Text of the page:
While the current gas crisis in the EU is seeing record-high wholesale gas prices, hurting consumers and causing the latest round of a supply disputes with Russia, the race to net zero by 2050 could have deeper long-term consequences for EU gas demand.
The EU’s Green Deal policy has developed a wide range of policies and targets to reach net zero, and gas demand is likely to plummet as Europe accepts renewable technology.
One key issue for fossil fuel exporters into the EU is that greater energy independence is a key pillar of the Green Deal, meaning far lower fossil fuel imports.
Meanwhile, the current volatile gas market is partly the result of Europe’s preference for spot contracts on the wholesale market, rather than long-term contracts with the likes of Russia.
Demand in Europe has surged after the coronavirus (COVID-19) pandemic, aided by cold temperatures, rising power demand and growing appetite for LNG in Asia. Supply has proved unable to keep pace.
Wholesale prices rose from €19 per MWh at the beginning of April €35 per MWh by the end of June. But August and September saw the average spot wholesale price soar to new record levels of €70-80 per MWh.
The crisis highlights Europe’s gas demand in the longer term, just as the EU has launched its Green Deal and there is consensus over reaching net zero by 2050.
As such, around 300-320 bcm of annual gas demand is set to disappear in Europe as the EU pursues alternative fuels.
The existing gas grid will also have to be retrofitted to cope with alternatives such as biomethane, hydrogen and CCUS, and be able contribute to a more hybrid system combining electrification and storage, ENTSOG, the trade body representing national TSOs, said.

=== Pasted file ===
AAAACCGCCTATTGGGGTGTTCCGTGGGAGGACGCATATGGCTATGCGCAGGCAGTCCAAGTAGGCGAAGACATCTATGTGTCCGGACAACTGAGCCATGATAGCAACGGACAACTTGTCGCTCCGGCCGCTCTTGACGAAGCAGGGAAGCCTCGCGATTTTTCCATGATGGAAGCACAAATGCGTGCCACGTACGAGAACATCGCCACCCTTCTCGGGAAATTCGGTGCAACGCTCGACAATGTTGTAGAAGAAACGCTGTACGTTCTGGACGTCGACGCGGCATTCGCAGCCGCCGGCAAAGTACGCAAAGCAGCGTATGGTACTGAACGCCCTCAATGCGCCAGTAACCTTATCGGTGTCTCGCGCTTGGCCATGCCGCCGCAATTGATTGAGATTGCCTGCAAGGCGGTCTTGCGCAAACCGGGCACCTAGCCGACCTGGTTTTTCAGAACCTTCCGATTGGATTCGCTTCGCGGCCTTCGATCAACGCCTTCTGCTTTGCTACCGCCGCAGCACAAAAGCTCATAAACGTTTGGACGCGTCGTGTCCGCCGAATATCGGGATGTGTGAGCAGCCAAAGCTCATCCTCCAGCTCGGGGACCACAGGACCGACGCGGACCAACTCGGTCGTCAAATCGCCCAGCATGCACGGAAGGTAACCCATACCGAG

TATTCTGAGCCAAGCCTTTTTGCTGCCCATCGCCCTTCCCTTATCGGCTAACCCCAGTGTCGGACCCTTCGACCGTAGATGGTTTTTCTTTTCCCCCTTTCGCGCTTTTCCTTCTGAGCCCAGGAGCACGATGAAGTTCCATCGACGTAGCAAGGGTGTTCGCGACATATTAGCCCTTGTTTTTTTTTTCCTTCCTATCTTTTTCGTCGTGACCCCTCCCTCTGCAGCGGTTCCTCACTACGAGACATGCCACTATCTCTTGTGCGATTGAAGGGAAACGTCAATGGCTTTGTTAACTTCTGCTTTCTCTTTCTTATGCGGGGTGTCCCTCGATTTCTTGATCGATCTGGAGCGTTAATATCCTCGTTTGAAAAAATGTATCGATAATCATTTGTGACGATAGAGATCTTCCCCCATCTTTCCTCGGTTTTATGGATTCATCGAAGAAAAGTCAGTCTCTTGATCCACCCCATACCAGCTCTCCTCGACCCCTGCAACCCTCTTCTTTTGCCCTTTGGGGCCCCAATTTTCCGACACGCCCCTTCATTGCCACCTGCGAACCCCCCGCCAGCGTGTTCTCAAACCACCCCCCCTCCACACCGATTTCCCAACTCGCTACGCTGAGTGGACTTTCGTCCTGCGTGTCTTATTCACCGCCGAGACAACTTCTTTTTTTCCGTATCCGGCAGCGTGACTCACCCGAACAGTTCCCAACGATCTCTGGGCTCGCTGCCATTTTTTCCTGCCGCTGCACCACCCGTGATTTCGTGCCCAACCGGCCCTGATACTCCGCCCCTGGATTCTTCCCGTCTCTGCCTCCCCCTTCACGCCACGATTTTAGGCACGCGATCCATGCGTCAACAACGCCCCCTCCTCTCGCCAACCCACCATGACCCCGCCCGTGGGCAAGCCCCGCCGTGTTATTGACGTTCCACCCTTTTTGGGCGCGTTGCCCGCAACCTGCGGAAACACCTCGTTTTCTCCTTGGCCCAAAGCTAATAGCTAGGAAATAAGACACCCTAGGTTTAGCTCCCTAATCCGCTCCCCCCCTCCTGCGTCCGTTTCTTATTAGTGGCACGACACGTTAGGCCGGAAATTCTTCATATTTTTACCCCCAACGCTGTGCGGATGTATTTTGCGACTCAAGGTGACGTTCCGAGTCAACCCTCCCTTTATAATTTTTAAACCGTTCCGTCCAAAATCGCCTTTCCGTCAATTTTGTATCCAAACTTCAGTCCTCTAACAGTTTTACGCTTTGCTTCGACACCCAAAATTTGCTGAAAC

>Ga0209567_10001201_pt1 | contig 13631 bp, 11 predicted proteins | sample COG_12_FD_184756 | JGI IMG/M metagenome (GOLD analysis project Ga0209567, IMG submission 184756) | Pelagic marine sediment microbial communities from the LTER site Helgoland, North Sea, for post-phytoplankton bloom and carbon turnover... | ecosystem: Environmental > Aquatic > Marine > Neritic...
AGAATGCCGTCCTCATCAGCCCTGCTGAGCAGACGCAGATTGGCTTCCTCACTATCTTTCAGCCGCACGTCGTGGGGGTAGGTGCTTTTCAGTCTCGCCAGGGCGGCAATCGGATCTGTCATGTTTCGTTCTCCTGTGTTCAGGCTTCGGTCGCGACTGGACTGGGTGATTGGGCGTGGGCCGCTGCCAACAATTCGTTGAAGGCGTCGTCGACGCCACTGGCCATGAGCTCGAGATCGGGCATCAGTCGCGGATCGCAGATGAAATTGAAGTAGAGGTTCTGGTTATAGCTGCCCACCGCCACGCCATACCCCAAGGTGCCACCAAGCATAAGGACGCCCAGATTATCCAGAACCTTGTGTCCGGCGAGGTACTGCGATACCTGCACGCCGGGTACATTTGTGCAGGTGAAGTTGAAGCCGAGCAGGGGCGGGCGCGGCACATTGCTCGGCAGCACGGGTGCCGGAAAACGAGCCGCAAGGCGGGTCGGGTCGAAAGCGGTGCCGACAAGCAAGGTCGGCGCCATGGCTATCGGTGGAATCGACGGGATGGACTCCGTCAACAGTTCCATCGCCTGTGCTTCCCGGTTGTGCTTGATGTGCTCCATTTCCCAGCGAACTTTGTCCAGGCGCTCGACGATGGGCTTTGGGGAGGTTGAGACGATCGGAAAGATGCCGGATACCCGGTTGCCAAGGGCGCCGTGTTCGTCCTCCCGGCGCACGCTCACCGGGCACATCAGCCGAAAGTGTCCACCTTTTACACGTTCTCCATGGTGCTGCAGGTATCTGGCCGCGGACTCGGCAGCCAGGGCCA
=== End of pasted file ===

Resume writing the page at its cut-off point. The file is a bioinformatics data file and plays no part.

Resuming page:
However, as key issue in both Russia and the EU’s thinking will be how much of the smaller demand will be baseload, meaning that it needs to be from a reliable and long-term source of demand.
The EU’s Green Deal still calls for a certain amount of gas-fired generation and gas demand from industries such as chemicals, often abated by technology such as carbon capture, storage and utilisation (CCUS). Hydrogen production will also continue to use gas, also propping up future gas demand.
The UK, Norway and the Netherlands are all set to see a decline in output, especially as reaching Net Zero is based on no new fossil fuel exploration, as called for by the International Energy Agency (IEA). This is not so easy to follow, with, for example, the UK approving the Cambo field west of Shetland for exploration.
The other major source is Russia. Baseload demand is key for the Kremlin. Russian President Vladimir Putin told Russia’s Energy Week on October 13 that if Europe wants more gas it has to sign new long-term supply contracts with Gazprom. “We have to know how much gas our customers want,” Putin said.
This comes as Russian exports to Europe have never been higher. In September Gazprom guided for 183 bcm of exports this year, but analysts say these will reach 190 bcm for this year and could easily be higher. The previous record exports of gas to Europe amounted 200.7 bcm in 2018.
Putin also made the point that opening Nord Stream 2 would be a solution to Europe’s current energy crisis.
“The Nord Stream 1 and Nord Stream 2 pipelines are set to ensure the sustainability of gas supplies to Europe and reduce GHG emissions,” Putin said.
Baseload demand will still exist by 2050, but it will be far smaller than today if the EU manages to meet the targets set out in its Green Deal. Russia may still well be asking the same question in 30 years' time.